Prince needed only a few minutes to paint an indelible picture of the moment when he opened his landmark 1987 album, "Sign O' the Times," with a haunting title track about AIDS, crack and Ronald Reagan.
Put another way, the song takes up a deadly disease, a national drug addiction crisis and a president resented by many for prioritizing economic gain over human well-being.
Reissued Friday in a lavish deluxe edition packed with 63 previously unreleased tracks from Prince's storied vault as well as a live concert video recorded in 1987 at Paisley Park, "Sign O' the Times" feels startlingly current 33 years later, both in its themes and in the synthed-up funk of tracks like "The Ballad of Dorothy Parker" and "If I Was Your Girlfriend," in which you can hear the ground being laid for the likes of Frank Ocean and SZA.
Yet the album also occupies an important position in Prince's historical timeline, amid the breakup of his backing band, the Revolution (with whom he'd made "1999" and the world-conquering "Purple Rain"), the end of his engagement to Susannah Melvoin and the beginning of his epic, yearslong battle with the record industry. Prince, who died from an accidental overdose of fentanyl on April 21, 2016, initially conceived "Sign O' the Times" as a sprawling three-disc set but was forced by his label, Warner Bros., to trim it to 16 songs.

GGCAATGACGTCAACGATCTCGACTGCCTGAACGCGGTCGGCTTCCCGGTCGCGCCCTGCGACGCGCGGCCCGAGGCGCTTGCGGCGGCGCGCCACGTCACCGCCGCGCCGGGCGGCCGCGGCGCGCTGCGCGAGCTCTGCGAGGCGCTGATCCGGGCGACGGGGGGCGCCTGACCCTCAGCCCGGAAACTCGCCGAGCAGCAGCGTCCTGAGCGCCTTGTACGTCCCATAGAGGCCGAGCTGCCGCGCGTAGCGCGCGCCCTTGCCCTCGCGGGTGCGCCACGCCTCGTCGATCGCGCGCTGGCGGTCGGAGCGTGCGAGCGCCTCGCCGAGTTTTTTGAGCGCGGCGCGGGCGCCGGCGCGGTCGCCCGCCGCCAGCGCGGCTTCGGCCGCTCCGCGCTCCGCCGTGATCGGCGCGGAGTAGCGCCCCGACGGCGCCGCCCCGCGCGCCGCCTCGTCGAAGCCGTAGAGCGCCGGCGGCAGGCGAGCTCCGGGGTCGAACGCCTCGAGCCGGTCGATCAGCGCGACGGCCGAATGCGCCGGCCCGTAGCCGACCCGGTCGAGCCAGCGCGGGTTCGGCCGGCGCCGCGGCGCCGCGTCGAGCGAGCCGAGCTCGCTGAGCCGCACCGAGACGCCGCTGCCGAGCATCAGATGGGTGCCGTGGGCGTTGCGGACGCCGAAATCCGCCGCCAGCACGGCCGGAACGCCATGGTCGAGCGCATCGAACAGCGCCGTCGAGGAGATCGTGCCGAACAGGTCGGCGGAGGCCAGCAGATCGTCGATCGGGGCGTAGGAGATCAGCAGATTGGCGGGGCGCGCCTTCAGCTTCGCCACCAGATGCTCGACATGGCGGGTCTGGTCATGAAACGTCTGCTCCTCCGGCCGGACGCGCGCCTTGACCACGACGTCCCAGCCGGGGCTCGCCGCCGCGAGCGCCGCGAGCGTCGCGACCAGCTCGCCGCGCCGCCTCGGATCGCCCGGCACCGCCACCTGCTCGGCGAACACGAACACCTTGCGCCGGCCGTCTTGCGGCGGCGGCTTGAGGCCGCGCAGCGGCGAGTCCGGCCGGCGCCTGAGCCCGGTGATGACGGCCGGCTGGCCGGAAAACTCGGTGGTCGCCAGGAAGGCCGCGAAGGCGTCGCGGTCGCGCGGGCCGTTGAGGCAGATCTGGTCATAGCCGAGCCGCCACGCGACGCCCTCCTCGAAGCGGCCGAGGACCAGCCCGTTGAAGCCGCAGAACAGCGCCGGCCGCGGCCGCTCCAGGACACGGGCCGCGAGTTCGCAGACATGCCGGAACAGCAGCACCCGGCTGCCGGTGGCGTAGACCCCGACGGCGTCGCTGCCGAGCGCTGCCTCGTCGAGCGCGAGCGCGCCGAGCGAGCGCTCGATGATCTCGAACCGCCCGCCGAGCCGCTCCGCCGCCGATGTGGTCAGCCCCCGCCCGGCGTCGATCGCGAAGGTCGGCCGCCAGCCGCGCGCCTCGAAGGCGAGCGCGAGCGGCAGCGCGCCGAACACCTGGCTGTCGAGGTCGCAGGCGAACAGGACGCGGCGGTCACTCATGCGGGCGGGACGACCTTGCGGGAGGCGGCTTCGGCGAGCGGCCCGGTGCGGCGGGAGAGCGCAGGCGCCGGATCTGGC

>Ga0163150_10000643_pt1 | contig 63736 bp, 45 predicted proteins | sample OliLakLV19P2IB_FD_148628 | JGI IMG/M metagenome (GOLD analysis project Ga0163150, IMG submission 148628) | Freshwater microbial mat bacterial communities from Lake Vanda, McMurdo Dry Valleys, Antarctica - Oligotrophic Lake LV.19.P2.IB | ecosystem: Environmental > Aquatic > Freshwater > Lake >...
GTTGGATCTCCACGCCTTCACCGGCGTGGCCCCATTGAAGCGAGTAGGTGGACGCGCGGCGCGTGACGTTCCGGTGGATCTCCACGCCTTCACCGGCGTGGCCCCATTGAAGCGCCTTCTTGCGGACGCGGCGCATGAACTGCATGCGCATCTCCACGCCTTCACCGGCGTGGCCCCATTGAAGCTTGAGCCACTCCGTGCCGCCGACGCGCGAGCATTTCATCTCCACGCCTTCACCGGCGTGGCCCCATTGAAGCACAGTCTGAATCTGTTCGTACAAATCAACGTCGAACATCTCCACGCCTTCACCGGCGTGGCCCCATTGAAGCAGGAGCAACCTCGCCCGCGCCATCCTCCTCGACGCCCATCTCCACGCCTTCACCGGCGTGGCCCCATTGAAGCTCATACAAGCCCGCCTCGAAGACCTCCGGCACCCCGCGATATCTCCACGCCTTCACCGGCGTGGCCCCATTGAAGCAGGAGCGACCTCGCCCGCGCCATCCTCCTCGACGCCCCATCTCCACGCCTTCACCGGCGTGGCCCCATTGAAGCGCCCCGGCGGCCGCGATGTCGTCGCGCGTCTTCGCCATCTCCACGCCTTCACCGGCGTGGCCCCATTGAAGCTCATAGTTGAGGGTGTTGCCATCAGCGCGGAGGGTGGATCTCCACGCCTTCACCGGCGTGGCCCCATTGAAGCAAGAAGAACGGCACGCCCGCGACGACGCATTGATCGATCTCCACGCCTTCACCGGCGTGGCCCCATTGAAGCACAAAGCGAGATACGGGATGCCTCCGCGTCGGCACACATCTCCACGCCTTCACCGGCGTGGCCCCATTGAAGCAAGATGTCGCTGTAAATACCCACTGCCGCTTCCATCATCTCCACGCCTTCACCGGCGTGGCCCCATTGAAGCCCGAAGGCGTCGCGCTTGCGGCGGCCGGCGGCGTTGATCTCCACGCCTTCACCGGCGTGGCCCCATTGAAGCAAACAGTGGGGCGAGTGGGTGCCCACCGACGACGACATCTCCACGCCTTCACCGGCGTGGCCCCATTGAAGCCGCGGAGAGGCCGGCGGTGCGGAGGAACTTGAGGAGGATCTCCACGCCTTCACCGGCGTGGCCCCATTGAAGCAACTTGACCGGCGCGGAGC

To discuss the album's impact and legacy, I gathered three Prince experts: Daphne Brooks, an author and Yale University professor who wrote liner notes for the reissue; Naima Cochrane, who writes about music and the record industry for Billboard and Vibe; and Michaelangelo Matos, whose book "Can't Slow Down: How 1984 Became Pop's Blockbuster Year" is due out in December.
Q: "Sign O' the Times" is routinely described as Prince's masterpiece. Is it?
Naima Cochrane: Even if it's not my favorite Prince album, I think it's the Prince-iest. It's the best illustration of his ability to grow, change and adapt his sound and experiment without ever not sounding like him.
Michaelangelo Matos: Listening to the box, it's fascinating how all the material really does dovetail, even the really old stuff. To find out that "I Could Never Take the Place of Your Man," with almost exactly the same lyric (as heard in an early recording), was from 1979 and yet fits like a glove on this more mature album - he knew his own strengths so well.